Dairy Manure Storage Covers

      Photo3 Positive air pressure (inflated dome) manure storage cover. Source: Ted Funk, University of Illinois.
      Category:  Ammonia Control
      Practice Type:  Management
      Landuse/Agriculture Type:  Animal Confinement
      Climatic Zones:  Temperate, Tropical, Semiarid
      Regions:  North America, South Asia, Europe
      Pollutants Treated:  Nitrogen (Ammonia)
      N Efficiency1:  15%

      Description: Covers in the form of permeable plastic can be used to cover liquid dairy storage. These covers create a physical barrier that prevents mass transfer of volatile chemical compounds from the liquid by decreasing wind velocity (decreasing surface area), and reducing radiation onto the manure storage surface (lower temperature). Covering liquid manure helps slow down the rate of ammonia losses. The fertilizer value of the manure is increased while the ammonia loss pathway, which can eventually redeposit nitrogen onto land and surface water, is minimized.2

      Implementation Considerations: Covers are particularly useful in warm weather when ammonia emissions are higher. Use of covers decreases evaporation, requiring either more frequent pumping or larger storage capacity.

      Scalable to small farms? No

      1 "Documentation: Source Data, BMP Effectiveness Values." Chesapeake Assessment Scenario Tool. Web. 2013. http://casttool.org/Documentation.aspx .

      2 Simpson, Thomas, and Sarah Weammert. "Developing Best Management Practice Definitions and Effectiveness Estimates for Nitrogen, Phosphorus and Sediment in the Chesapeake Bay Watershed." Chesapeake Bay Program. Dec. 2009. Web. June 2013. http://archive.chesapeakebay.net/pubs/BMP_ASSESSMENT_REPORT.pdf.


      Dairy Precision Feeding and Forage Management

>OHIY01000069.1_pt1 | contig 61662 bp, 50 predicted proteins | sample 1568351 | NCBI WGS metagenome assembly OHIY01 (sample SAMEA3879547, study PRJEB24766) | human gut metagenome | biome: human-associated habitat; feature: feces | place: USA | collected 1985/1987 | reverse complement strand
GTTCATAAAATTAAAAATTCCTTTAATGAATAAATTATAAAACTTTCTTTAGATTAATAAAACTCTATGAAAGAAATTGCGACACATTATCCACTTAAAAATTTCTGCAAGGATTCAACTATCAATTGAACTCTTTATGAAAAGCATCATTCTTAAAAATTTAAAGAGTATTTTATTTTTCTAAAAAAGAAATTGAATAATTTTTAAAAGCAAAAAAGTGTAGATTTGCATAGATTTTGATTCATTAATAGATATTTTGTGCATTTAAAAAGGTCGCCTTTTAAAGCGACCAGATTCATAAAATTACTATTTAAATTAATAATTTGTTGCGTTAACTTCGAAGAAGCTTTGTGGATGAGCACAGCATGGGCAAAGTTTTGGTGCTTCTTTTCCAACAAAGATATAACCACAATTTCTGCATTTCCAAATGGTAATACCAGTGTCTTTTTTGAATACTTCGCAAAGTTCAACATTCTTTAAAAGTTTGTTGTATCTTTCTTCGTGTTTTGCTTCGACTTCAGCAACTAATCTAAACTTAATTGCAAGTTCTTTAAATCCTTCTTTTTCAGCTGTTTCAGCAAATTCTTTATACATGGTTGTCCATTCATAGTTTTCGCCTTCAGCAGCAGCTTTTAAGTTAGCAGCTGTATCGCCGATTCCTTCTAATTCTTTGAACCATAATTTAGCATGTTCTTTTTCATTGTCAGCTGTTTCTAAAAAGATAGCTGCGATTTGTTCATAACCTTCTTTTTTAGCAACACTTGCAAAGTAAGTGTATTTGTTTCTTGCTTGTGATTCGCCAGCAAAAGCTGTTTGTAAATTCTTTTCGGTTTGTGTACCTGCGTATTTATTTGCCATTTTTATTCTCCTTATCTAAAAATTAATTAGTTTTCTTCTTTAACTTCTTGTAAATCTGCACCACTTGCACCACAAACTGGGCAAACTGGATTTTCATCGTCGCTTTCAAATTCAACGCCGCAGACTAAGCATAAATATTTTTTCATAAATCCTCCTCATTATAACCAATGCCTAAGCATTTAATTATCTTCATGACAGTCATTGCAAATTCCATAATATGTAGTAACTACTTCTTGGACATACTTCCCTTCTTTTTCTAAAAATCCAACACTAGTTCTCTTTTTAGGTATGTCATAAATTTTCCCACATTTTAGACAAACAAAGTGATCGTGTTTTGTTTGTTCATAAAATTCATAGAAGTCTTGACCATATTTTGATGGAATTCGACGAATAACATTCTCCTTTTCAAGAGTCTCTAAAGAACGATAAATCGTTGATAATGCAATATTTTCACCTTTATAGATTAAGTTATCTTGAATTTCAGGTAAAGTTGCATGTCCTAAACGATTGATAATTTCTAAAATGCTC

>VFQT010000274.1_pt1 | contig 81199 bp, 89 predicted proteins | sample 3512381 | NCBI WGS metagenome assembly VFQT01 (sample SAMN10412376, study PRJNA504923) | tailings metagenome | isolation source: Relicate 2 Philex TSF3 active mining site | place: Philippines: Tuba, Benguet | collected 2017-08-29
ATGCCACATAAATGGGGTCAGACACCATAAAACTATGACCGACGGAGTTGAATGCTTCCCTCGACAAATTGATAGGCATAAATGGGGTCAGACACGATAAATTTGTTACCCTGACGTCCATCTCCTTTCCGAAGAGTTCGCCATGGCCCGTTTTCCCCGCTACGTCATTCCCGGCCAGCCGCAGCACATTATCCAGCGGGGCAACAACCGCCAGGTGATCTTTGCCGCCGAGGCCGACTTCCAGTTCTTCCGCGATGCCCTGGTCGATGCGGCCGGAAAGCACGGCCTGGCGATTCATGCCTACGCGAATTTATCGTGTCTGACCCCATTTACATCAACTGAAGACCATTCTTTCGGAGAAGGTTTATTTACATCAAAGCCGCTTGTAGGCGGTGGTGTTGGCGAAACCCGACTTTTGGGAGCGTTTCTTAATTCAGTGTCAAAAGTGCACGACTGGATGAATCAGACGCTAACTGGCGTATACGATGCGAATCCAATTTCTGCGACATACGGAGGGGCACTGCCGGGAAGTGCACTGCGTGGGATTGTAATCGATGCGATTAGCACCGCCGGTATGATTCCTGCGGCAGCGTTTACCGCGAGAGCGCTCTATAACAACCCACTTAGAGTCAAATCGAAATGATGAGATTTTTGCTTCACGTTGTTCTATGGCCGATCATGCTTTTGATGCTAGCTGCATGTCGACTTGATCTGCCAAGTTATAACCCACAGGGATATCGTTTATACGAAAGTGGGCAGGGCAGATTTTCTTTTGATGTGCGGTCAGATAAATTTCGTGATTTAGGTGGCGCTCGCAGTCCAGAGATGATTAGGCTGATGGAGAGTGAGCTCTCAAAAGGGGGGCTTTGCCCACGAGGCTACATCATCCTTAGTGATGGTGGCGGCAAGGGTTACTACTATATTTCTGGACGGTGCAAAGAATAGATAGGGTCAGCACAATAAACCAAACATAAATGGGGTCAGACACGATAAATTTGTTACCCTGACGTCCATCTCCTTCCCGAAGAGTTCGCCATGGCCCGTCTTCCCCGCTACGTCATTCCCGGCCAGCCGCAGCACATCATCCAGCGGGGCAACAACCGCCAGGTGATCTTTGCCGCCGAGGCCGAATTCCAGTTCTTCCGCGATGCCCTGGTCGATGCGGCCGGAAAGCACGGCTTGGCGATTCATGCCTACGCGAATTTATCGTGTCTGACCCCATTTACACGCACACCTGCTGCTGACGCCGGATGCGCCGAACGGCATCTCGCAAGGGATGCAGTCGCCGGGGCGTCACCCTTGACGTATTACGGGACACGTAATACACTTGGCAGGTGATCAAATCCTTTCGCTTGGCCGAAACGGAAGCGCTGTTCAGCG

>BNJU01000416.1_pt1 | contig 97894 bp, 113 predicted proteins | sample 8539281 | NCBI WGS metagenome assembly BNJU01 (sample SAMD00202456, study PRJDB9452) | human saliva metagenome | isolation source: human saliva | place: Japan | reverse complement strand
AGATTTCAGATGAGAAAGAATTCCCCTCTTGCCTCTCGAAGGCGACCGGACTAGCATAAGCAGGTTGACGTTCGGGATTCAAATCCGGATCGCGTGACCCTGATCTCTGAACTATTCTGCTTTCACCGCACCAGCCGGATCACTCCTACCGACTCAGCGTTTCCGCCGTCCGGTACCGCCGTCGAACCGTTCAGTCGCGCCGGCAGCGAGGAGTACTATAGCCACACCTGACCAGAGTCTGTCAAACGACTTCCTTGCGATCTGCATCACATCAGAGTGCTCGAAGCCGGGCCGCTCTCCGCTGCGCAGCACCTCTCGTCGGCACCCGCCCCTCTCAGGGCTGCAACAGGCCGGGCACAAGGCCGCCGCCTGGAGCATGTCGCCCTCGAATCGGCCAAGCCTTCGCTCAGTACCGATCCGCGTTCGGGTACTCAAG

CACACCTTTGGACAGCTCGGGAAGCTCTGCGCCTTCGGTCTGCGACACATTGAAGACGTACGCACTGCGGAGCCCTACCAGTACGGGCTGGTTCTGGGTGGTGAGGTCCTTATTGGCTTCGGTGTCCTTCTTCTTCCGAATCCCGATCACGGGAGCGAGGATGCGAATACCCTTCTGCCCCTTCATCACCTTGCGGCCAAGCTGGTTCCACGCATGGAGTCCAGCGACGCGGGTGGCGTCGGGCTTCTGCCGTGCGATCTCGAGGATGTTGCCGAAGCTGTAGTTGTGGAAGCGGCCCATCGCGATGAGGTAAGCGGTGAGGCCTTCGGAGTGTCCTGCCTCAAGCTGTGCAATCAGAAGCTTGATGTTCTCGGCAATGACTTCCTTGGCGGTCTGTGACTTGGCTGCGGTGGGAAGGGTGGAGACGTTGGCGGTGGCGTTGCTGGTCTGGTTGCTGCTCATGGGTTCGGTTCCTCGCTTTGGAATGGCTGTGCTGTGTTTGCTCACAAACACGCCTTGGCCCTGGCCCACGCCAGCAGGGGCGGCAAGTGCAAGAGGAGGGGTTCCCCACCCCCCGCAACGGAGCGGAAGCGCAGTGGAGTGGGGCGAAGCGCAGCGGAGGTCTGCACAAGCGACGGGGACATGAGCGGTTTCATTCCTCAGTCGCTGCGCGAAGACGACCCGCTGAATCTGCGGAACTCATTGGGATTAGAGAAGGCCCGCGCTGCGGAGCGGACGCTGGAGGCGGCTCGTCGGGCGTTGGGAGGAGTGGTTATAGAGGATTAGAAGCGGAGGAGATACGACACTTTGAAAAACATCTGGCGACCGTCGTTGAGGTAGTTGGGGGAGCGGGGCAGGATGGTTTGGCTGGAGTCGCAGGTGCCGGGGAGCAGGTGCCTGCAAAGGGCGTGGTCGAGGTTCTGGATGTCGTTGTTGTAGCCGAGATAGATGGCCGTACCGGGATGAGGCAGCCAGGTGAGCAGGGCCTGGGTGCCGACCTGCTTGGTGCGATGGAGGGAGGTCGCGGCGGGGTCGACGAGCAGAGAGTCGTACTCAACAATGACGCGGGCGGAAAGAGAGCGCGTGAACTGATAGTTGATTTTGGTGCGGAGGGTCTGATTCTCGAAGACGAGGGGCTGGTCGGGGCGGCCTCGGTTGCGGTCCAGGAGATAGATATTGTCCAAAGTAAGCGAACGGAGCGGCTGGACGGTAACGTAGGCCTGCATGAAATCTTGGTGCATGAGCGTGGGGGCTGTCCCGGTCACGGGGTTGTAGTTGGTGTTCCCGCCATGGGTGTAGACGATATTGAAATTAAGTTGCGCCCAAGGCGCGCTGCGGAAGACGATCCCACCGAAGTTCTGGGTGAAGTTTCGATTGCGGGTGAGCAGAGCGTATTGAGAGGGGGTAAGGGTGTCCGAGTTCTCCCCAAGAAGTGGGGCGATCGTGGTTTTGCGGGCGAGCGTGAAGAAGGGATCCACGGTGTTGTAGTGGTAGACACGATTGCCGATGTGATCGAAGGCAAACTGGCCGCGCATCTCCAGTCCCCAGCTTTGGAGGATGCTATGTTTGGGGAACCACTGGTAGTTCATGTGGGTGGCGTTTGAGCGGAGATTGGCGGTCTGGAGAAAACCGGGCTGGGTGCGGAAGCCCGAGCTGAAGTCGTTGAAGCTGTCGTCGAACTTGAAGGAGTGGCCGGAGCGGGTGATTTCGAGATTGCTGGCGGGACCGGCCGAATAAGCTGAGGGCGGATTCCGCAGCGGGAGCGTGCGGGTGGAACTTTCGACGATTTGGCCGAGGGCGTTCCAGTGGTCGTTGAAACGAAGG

Photo54 To preserve the nitrogen content of manure for fertilizer, Agricultural Research Service dairy scientists are helping farmers to choose the right feeds for cows and are developing tests to analyze for manure nutrients. Photo by Keith Weller. Photo courtesy of USDA ARS.
      Category:  Manure Management
      Practice Type:  Management
      Landuse/Agriculture Type:  Animal Confinement
      Climatic Zones:  Temperate, Tropical, Semiarid
      Regions:  North America, South Asia, Europe
      Pollutants Treated:  Nitrogen, Phosphorus, Sediment
      N Efficiency1:  24%
      P Efficiency1:  25%
      S Efficiency1:  N/A

      Description: Dairy precision feeding manages the quantity of nitrogen and phosphorus fed to dairy cattle in order to minimize the excretion of nutrients. It involves precision formulation of feeding programs based on confirmed nutrient analysis of feed, forages, and by products for the best use of available nutrients.2

      Implementation Considerations: Cattle should be weighed frequently to ensure growth targets are hit. Cattle of the same size should be grouped together so that larger cattle cannot prevent smaller cattle from accessing feed. Bunk space is critical. Heifers need 14" to 24" of feedbunks pace per animal from 4 months to 22 months of age.

      Scalable to small farms? No

      1 "Documentation: Source Data, BMP Effectiveness Values." Chesapeake Assessment Scenario Tool. Web. 2013. http://casttool.org/Documentation.aspx .

      2 Simpson, Thomas, and Sarah Weammert. "Developing Best Management Practice Definitions and Effectiveness Estimates for Nitrogen, Phosphorus and Sediment in the Chesapeake Bay Watershed." Chesapeake Bay Program. Dec. 2009. Web. June 2013. http://archive.chesapeakebay.net/pubs/BMP_ASSESSMENT_REPORT.pdf.


      Dry Detention and Extended Detention Basins

      Photo11 Photo of a dry detention pond designed to temporarily detain runoff during storm events.
      Category:  Detention
      Practice Type:  Structural
      Landuse/Agriculture Type: 
      Climatic Zones:  Temperate
      Regions:  North America
      Pollutants Treated:  Nitrogen, Phosphorus, Sediment
      N Efficiency1:  20%
      P Efficiency1:  20%
      S Efficiency1:  60%